Friday, April 27, 2018

Sorting out the short ones

So with the cool gabled building finished I had some more time and banged out the two story buildings.  The last installment will be the three story buildings.  all four of these are simpler than the gabled building so assembling them went pretty smoothly.  It also did not hurt that I had already painted basically all the buildings so it was mostly just gluing.  I did have a problem with the doors (I forgot to paint them) and one was missing, but once those were sorted out all was smooth sailing. 

So here is the 'duplex' out of the bag.  I have once again painted the building limestone and the roof and doors salmon.  I have also completed the first step of the assembly by gluing the roof support together at the center of the picture. 

Step two is gluing the removable second floor supports into the sides of the building. 

The next step is gluing the front and back of the building to the base.  This kit has slots for both these pieces unlike the gabled building.  I thought this would lead to a much more stable structure than the gabled building while waiting for the glue to dry.  However, it did not work that way, probably because of the paint added to the walls.  Both building styles are quite sturdy once the glue has dried. 

The ends of the building are the next to attach. 

The walls had some 'issues' staying together and I noticed that that the timber framing called for rubber bands to hold it in place while it dried so I just borrowed the rubber bands and put them to work earlier than scheduled. 

So while I was waiting for the 'duplex' to dry I started in on the single building.  Here it is out of the bag. 

Here I have glued the roof base together and the second floor supports in place.  On the left you will note that I also went back and glued the first roof tile onto the roof support for the 'duplex'.  The directions never call for this assembly so I just went ahead with it. 

 The roof tiles are a bit tricky as if the first one glued on is not dry enough it will move while the second is attached as the first hangs at a severe angle.  I figured out if the two panels were stood up as you see in the left side of this picture it allows both tile panels to dry in proper place. 

Here is a full view of the drying roof tiles.  It is important to try and leave a small ... SMALL, gap between the two panels as it gives the roof pole that acts as the closure for joint to sit in place properly. 

Meanwhile, I went back to the single building and glued the back wall into place.  Once again, as in the gabled building, only the back wall has a peg to lock it in place and this one is a bit wobbly while under construction. 

The two sides are the next to be attached. 

The front wall is the last to go on. 

Two significant problems arose as I worked with the smallest house's timber appliques.  First, the actual appliques were a mess.  I am not sure if the problem was that the laser did not cut properly, or if the small size of the elements being cut out led to problems and the cuts being incomplete.  In any event these things were a mess.  The charcoal like coloring got all over the place,  Massive amounts of care had to be used to avoid damaging the slim pieces.  Second, two of the timber pieces were warped a bit and would not glue properly on the walls.  Fortunately, a couple of rubber bands  solved these problems.  Also in the background you can see the roof of this building standing up to dry.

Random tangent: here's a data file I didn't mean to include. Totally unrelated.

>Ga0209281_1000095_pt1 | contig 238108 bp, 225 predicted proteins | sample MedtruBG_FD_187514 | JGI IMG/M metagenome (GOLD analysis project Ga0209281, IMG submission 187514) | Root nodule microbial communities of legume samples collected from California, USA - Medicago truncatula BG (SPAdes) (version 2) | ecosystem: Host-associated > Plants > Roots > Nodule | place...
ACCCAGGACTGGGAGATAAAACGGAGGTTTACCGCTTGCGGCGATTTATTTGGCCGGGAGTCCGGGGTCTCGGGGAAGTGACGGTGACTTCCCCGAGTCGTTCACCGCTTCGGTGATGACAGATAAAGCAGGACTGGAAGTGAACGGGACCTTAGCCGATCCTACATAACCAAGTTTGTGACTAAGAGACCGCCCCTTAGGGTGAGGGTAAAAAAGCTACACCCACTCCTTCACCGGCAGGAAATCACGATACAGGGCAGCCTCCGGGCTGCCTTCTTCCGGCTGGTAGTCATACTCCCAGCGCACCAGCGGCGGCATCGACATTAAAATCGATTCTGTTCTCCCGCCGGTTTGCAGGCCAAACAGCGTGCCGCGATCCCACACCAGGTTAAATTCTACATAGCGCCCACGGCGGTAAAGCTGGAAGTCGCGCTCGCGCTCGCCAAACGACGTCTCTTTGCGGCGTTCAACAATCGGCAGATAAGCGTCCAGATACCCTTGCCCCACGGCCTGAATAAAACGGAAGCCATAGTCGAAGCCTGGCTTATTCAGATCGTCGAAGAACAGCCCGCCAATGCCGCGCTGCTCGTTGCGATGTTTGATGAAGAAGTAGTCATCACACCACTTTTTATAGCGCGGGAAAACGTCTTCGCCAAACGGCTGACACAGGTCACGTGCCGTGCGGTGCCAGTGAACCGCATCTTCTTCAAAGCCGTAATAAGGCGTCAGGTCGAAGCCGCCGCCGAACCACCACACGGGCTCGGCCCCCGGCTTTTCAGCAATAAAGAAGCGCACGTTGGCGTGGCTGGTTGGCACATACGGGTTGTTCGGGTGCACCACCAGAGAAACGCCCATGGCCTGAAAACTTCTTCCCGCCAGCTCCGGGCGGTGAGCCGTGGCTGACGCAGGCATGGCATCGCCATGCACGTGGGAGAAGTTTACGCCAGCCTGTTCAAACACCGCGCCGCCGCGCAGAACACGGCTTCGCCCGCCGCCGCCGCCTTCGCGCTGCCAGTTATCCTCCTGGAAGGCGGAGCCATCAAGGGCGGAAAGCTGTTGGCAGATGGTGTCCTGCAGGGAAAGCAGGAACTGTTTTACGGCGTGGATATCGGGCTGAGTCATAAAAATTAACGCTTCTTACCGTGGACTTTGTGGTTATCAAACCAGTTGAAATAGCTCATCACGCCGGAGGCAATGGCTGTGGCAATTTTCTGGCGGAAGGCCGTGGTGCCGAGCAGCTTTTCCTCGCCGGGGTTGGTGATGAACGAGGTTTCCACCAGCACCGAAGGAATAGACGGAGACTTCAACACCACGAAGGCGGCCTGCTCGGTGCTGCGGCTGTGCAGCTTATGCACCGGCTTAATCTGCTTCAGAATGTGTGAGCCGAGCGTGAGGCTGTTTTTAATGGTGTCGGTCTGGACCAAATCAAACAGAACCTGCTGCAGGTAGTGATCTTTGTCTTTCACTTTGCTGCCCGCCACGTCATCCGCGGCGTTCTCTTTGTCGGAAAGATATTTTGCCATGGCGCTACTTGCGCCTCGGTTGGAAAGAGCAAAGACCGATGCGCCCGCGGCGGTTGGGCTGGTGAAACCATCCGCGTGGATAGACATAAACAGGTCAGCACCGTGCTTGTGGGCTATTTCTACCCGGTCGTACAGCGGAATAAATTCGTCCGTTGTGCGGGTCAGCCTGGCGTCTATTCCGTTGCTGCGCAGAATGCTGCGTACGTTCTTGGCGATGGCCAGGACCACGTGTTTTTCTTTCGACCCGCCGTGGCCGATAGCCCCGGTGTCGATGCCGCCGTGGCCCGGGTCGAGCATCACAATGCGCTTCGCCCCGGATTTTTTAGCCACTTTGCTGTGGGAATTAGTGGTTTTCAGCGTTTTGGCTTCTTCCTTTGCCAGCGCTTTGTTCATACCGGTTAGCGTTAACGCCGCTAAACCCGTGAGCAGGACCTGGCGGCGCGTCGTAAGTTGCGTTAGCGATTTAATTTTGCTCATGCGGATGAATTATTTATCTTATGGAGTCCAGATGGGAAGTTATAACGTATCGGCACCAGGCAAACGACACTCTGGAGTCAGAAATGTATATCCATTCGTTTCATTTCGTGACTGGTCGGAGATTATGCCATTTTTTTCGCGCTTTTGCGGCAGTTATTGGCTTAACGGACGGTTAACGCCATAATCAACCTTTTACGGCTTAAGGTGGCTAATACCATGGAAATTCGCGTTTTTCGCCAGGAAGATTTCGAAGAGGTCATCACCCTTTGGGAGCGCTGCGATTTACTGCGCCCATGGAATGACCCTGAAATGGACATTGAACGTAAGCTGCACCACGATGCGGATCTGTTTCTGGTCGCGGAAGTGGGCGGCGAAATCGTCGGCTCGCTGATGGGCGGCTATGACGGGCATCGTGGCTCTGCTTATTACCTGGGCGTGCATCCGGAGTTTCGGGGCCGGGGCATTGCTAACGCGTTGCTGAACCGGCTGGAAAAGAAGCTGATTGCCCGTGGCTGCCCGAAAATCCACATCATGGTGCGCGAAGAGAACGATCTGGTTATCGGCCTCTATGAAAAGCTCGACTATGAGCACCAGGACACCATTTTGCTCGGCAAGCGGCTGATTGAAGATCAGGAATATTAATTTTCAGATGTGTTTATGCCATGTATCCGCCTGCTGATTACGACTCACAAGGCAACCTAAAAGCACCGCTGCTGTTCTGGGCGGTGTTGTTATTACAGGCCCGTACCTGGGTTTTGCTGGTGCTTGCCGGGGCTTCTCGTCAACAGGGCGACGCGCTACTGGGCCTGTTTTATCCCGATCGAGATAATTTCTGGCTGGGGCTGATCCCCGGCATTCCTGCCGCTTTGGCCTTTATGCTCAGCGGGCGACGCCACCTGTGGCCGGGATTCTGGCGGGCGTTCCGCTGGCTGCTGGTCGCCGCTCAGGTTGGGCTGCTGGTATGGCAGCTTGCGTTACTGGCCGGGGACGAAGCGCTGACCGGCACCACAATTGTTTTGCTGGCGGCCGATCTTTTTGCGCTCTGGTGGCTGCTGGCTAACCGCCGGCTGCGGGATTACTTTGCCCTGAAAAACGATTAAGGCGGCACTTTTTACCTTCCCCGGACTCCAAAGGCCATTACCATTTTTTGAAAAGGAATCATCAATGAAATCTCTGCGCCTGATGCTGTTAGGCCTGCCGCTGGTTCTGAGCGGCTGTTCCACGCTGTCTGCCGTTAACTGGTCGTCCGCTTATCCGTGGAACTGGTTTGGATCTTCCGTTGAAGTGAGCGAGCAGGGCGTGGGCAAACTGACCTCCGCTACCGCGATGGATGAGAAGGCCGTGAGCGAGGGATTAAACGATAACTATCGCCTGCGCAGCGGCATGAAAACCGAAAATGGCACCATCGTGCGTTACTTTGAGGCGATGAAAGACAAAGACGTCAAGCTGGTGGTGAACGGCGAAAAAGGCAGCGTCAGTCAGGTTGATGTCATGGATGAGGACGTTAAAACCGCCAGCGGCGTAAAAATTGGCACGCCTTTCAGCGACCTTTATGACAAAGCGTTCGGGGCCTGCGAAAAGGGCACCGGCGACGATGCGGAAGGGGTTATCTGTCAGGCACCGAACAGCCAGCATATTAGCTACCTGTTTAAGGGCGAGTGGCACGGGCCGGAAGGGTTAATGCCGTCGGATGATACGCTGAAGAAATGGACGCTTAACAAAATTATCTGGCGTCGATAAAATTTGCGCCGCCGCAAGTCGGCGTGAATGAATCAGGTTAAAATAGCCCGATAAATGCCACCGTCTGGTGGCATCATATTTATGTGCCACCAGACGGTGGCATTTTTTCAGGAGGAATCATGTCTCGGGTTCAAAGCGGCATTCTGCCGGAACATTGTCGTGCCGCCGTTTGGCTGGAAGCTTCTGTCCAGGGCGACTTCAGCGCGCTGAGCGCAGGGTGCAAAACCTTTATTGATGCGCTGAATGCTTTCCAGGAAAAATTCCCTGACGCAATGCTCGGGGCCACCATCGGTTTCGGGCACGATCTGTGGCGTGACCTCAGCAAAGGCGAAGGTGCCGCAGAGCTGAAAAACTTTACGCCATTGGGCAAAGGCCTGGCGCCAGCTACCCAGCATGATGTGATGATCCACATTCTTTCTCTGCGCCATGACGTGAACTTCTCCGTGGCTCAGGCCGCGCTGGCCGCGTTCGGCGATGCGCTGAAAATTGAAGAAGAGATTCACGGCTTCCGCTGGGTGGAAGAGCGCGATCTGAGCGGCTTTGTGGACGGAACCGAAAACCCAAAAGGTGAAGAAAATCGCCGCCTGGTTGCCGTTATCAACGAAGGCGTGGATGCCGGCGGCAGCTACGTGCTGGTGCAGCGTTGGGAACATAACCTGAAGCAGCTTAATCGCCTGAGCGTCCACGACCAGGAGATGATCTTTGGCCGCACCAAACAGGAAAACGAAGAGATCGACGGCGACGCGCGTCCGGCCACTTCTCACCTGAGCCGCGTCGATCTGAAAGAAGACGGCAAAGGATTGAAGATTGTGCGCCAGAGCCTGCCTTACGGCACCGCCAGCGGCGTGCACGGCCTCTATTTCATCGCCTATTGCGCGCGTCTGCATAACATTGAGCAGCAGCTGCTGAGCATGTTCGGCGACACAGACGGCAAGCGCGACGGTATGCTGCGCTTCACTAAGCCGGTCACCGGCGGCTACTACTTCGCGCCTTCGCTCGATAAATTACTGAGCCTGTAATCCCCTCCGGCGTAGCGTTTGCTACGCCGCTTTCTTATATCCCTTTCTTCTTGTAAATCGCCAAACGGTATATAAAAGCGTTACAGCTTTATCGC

Here the timber framing has been added to the 'duplex' and once again the rubber bands hold all in place while they dry. 

Here are the two buildings finished side by side.  The doors are missing as they are drying and will be added later. 

Here are the finished buildings from the back. 

Again these turned out very nicely.  The timber framing was an even worse mess in these buildings than the gabled version, but all worked out in the end.  The single building's door was missing completely which was a problem but I found a piece in the left overs from the past building and painted it when I painted the other doors. 

With all five of these kits the trickiest part is that the roof is designed to have a chimney in it.  For the chimney, a hole is cut in the roof.  That hole needs to be filled in to present a proper Roman roof.  The filling is not perfect, but it is good enough to not show in my pictures and just look like a poor job of fixing the roof. 

But anyway, three down, two to go and generally going very well. 


  1. You are really killing it with all these buildings!
    You got so much done so fast. 😀
    All these are gonna make a great game table!

  2. Thank you Stew.

    I have always liked the urban skirmish games that have lots of terrain. So that is what I am going for here. I ended up buying a couple more buildings from Empires at War to get some better shops. They will require a bit of "adjusting", but I think it is manageable.

    The E.A.W. kits go together easily, although these timber framed pieces are more difficult than the earlier ones. The Sarissa kits are more complicated and some of them not very sturdy despite my well known, amongst the guys around here anyway, heavy hand with the glue. But it kind of finds a groove once you get going on them.